Balram Halwai, the eponymous White Tiger of Aravind Adiga’s Booker Prize-winning novel, is by his own declaration, “a self-taught entrepreneur.” His education in business, such as it is, owes nothing to American books, as he informs the Chinese Premier in the missive that forms the narrative frame of the novel. It comes instead from his years growing up in “an India of Darkness,” “a fertile place” that nonetheless “traps everything that is planted in it, suffocating, and choking, and stunting it.”
This is also The Other India explored in a new volume edited by Rajesh Chakrabarti of the Indian School of Business (ISB). In a range of eclectic essays – reflective, analytical, didactic and impassioned -dedicated to Swami Agnivesh, the country’s preeminent activists and commentators dissect the myriad wastes and mutinies that shape this other India. Here is the surprise, however – the most striking note to emerge from this collection is not one of despair or anger, but one of opportunity.
This disarming shift in perspective is also why this volume could be called The Other India Primer for the Future Business Leaders of India. The one lesson that these essays reiterate again and again is the need to value and include India’s vast human and natural resources in its growth narrative. As Jawed Naqvi argues in his searing essay Define Terrorism, and You could be Targeting Your Own Leaders, narratives are not merely a matter of semantics. Instead, the difference between the exploitation and employment of resources can either constrain growth irrevocably or convert constraints into assets.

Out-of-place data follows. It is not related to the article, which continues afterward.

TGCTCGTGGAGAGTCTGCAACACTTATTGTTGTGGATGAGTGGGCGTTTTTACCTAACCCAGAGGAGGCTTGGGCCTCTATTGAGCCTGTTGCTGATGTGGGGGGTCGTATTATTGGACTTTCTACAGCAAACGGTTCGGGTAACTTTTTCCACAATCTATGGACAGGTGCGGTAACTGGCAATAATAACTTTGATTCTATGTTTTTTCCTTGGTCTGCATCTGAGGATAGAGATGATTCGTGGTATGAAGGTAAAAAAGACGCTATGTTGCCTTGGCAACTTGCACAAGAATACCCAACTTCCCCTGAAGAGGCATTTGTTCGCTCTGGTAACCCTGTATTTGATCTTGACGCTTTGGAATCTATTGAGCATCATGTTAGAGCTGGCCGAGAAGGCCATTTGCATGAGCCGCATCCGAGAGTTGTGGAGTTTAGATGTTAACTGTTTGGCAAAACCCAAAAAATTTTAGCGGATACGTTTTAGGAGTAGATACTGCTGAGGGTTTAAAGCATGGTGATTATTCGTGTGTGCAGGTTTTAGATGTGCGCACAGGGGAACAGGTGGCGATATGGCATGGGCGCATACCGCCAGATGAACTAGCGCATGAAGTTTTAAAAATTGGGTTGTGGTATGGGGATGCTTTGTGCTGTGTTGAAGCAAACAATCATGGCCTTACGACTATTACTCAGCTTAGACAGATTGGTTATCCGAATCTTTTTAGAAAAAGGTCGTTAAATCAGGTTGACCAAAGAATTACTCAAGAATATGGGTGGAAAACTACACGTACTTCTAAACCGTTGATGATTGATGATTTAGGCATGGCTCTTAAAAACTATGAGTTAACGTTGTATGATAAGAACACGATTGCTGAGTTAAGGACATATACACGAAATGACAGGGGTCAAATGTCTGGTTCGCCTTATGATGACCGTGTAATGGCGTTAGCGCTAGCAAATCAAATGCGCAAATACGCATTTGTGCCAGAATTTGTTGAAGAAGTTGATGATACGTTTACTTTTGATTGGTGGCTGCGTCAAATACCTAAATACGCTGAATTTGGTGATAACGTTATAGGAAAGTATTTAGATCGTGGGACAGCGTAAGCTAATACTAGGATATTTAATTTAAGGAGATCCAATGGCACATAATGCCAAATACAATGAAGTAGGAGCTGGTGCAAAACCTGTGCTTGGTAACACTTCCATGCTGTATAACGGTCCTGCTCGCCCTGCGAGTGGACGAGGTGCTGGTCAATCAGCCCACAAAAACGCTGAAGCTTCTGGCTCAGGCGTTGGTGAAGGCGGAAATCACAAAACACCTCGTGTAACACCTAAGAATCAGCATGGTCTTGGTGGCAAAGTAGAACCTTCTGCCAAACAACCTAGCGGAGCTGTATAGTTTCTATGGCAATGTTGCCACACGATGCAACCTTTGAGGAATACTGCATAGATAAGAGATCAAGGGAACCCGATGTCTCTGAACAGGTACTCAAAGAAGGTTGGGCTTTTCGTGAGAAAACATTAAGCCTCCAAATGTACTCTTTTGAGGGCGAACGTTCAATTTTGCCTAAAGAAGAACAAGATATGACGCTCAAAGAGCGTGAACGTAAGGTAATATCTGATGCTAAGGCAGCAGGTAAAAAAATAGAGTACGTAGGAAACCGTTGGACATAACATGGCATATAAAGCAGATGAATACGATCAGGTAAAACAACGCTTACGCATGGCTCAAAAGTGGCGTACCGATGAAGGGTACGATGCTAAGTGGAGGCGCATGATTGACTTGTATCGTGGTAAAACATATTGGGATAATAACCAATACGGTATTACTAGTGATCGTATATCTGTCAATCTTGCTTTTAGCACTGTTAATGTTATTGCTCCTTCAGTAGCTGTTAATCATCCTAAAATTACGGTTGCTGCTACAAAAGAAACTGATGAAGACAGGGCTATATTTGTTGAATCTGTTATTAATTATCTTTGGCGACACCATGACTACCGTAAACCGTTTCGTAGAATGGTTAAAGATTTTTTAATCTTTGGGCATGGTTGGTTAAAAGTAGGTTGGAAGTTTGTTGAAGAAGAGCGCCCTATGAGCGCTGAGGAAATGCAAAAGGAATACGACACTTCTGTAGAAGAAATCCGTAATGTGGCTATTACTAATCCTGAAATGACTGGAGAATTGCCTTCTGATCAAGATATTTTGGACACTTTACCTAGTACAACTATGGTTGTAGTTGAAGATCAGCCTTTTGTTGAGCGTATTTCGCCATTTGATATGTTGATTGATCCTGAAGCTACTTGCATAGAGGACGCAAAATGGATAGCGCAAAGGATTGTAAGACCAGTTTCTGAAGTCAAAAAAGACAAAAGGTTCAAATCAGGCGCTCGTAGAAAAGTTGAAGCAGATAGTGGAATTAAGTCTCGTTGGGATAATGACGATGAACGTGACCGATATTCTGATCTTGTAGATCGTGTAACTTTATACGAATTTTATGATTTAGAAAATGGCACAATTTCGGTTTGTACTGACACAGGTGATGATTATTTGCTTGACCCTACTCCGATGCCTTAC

A superb illustration of this difference appears in the story of the Tarun Bharat Sangh’s (TBS) (“India Youth Association”) work in the desert villages of Rajasthan, narrated by TBS founder and Magsaysay winner Rajendra Singh. Collaborating with villagers to revive traditional water harvesting technologies, this homespun social entrepreneurship transformed Alwar district’s resource poverty into prosperity. Equally inspiring is the success achieved by the Self-employed Women’s Association (SEWA) with India’s foundational entrepreneurs – the vendors, hawkers, rag-pickers and tailors of India’s informal economy.
While Harsh Mander’s account of the Right to Food Campaigns provides an excellent public policy case study, it also underlines the shift in perspective required to see government food aid not merely as budget-draining expenditure, but also as investment in a healthy and productive workforce. An early essay by MS Swaminathan, Father of India’s Green Revolution, outlines the myriad opportunities for green and tech-savvy entrepreneurs growing out of India’s agro-environmental crisis. Vandana Shiva and Medha Patkar, two of only three women contributors included in the volume, offer broader intellectual paradigms for building an earth democracy and conceptualising alternative development policy. All in all, The Other India is a provocative but loose volume that throws suggestive light on the ‘Darkness’ from which Balram Halwais arise, while charting the many openings for turning their entrepreneurship to more creative ends. As the women of SEWA have discovered, “money is power, but collective organised strength…is a bigger power.” This ‘powershakti’ is the “turmoil, of a positive kind,” that India needs.